Honestly, I expected it to be a lackluster and overly perplexing series of symbolistic nonsense. Glad to see I was wrong, It's an intricate but easy to digest film that Lynch made bearing in mind three focal points: reality, fantasy and memory, and the horrors that surface when they intertwine.
A modern retelling of The Cabinet of Dr Caligari; a film about a man who commits a crime so unspeakable that he's forced to reimagine his life through the perspective of someone else. He can't escape it & soon the truth begins to bleed through into the fiction. It's a fascinating experiment, mysterious, unnerving & cinematic, & precursor to the same theme of psychological transmutation also found in Mulholland Drive.
OJ and a Doorbell ditcher, Deren and noir, lips and nips. Lynch mixes some strange influences into a strange, but surprisingly accessible movie. I'm torn on whether we are meant to be as horrified by the sex as the protagonist/s, whether this is a puerile nightmare or a criticism of sexualisation. It's scary regardless and perhaps the sole remnant of nineties goth culture that holds up.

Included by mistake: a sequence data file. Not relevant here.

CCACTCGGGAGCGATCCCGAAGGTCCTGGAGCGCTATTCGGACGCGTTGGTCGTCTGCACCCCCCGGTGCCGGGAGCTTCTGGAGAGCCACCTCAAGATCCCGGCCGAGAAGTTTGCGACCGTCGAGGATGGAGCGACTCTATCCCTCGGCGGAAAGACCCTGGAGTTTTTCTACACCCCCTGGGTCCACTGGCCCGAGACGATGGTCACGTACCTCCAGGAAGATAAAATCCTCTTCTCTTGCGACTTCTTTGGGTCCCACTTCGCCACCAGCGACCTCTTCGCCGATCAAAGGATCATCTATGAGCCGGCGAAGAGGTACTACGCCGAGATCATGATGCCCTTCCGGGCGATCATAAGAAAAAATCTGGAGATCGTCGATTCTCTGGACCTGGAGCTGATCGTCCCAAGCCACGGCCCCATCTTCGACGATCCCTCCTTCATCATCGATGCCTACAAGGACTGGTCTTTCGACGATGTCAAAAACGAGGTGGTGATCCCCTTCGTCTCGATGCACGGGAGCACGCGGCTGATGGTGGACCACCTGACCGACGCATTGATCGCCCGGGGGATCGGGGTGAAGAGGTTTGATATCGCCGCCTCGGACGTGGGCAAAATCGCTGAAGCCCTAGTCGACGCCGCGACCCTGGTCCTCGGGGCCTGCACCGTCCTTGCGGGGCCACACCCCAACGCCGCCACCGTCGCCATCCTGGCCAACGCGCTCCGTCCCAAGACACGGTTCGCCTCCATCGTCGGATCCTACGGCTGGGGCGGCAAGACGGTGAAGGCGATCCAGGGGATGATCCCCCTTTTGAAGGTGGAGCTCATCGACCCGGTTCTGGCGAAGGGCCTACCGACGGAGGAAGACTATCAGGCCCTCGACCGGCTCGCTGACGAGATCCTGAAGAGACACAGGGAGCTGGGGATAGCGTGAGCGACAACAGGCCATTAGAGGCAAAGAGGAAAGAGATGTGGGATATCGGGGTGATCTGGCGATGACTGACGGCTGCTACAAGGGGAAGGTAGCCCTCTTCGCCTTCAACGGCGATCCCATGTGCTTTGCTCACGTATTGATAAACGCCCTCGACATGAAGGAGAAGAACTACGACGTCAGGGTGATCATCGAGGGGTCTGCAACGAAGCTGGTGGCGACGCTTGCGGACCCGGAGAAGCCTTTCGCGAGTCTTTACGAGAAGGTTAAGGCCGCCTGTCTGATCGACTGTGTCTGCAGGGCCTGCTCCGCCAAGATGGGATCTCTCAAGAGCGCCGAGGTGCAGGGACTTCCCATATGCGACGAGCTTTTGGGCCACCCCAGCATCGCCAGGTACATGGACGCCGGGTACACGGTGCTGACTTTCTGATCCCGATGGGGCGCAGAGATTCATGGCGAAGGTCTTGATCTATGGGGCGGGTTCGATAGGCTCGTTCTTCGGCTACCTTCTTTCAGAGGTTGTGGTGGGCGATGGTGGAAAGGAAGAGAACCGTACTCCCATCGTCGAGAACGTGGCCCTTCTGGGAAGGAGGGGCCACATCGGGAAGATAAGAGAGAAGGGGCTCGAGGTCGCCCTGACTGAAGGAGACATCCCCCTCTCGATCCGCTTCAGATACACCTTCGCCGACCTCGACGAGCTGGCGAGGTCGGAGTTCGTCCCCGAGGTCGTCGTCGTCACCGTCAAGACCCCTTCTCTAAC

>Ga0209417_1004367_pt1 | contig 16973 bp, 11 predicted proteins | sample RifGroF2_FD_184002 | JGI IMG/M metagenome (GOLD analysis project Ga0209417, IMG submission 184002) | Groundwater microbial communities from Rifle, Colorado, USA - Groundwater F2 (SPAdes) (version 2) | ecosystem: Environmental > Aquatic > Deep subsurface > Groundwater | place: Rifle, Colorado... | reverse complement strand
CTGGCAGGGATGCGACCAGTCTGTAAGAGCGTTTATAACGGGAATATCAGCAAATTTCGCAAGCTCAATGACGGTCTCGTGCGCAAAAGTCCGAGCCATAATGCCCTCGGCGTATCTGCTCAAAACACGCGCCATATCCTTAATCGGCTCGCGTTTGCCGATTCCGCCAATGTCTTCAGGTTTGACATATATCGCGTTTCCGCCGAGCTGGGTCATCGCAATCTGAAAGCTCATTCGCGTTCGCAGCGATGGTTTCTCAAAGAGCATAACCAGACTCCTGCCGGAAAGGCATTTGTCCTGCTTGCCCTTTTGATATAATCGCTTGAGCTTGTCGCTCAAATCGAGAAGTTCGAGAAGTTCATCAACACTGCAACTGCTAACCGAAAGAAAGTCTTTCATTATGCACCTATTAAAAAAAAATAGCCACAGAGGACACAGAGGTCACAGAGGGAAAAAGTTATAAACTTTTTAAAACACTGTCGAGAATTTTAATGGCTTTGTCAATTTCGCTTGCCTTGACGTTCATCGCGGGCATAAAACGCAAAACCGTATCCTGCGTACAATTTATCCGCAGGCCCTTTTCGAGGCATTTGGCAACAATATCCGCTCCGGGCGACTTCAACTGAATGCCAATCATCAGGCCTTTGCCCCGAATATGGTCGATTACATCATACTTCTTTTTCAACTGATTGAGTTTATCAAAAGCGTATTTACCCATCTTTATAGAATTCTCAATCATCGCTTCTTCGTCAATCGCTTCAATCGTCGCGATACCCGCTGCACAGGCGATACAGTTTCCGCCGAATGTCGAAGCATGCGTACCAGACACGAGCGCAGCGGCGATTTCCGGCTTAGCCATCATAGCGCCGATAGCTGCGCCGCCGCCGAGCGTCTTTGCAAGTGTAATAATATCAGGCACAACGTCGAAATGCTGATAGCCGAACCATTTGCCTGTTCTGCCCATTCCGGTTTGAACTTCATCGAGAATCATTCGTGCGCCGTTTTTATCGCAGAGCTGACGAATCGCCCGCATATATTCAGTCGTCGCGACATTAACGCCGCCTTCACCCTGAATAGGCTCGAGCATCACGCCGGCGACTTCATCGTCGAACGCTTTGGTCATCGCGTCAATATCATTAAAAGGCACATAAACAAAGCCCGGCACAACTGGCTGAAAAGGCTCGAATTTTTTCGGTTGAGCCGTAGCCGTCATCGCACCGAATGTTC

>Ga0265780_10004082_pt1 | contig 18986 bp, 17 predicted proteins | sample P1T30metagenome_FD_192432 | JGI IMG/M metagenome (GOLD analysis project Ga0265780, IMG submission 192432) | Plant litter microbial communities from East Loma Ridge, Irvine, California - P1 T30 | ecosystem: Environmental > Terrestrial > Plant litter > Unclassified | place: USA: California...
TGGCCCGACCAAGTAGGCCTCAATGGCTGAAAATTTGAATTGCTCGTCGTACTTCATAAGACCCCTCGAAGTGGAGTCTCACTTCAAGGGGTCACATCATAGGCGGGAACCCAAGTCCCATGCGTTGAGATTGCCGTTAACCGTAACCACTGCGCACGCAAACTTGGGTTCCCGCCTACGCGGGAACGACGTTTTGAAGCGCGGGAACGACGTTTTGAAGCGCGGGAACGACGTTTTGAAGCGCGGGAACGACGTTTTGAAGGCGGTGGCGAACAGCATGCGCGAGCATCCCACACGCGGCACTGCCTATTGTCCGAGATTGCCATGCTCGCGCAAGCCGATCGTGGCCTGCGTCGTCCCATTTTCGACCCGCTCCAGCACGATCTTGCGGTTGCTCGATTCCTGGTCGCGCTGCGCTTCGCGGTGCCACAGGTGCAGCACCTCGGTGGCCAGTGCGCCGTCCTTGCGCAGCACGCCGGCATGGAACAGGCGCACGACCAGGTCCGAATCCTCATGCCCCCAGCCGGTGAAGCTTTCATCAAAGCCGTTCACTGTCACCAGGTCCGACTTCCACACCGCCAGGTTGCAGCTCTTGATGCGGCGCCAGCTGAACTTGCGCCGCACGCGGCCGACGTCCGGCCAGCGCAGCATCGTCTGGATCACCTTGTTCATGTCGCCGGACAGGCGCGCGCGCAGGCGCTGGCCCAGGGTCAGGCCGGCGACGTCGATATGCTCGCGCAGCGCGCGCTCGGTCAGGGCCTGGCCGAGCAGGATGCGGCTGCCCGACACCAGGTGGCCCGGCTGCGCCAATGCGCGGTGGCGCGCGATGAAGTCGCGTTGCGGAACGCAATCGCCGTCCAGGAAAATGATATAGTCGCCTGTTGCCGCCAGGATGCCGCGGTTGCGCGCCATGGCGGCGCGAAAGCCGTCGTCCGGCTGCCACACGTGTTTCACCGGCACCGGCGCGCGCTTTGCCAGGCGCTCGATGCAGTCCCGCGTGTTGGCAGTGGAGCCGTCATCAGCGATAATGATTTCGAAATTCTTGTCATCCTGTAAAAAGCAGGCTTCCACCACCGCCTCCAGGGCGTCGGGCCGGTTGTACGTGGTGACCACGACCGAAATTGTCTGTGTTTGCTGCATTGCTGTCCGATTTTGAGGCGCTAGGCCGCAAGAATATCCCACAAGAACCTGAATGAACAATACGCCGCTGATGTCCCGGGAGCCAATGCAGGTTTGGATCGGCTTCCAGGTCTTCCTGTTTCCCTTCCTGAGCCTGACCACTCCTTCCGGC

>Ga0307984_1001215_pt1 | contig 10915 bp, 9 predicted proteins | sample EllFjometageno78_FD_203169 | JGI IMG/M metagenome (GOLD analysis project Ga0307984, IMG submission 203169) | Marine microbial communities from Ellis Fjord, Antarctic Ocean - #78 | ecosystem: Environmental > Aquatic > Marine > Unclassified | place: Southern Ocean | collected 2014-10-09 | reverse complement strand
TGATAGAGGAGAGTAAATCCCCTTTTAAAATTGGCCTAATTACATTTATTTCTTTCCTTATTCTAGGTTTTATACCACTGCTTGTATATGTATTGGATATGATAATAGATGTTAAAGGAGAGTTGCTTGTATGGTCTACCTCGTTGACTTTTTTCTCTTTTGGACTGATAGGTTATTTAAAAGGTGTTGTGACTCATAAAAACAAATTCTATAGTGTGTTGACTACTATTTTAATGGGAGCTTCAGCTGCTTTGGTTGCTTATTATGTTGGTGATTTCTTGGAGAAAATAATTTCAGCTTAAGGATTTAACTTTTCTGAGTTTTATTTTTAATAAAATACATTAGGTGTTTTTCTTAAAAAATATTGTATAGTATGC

1.5. Third-rate Lynch. Half a star for those glorious close-ups and the early scenes with Bill Pullman & Patricia Arquette (she really gets put through a lot in this one). Familiar Lynchian devices abound, but the creative epiphany is gone, and the material seems cheap and counterfeit.
CINEMA, 35mm _ rewatched, on a giant screen in the best possible conditions. I was amazed at the editing the way images fade into each other. Also appreciated the iconic film references (Vertigo and Double Idemnity among others). A real dark experience with unexpected soundtrack choices. It annouces in a way a lot of what is about to come in Mullholand Drive. Beautiful to dive in again 17 years later.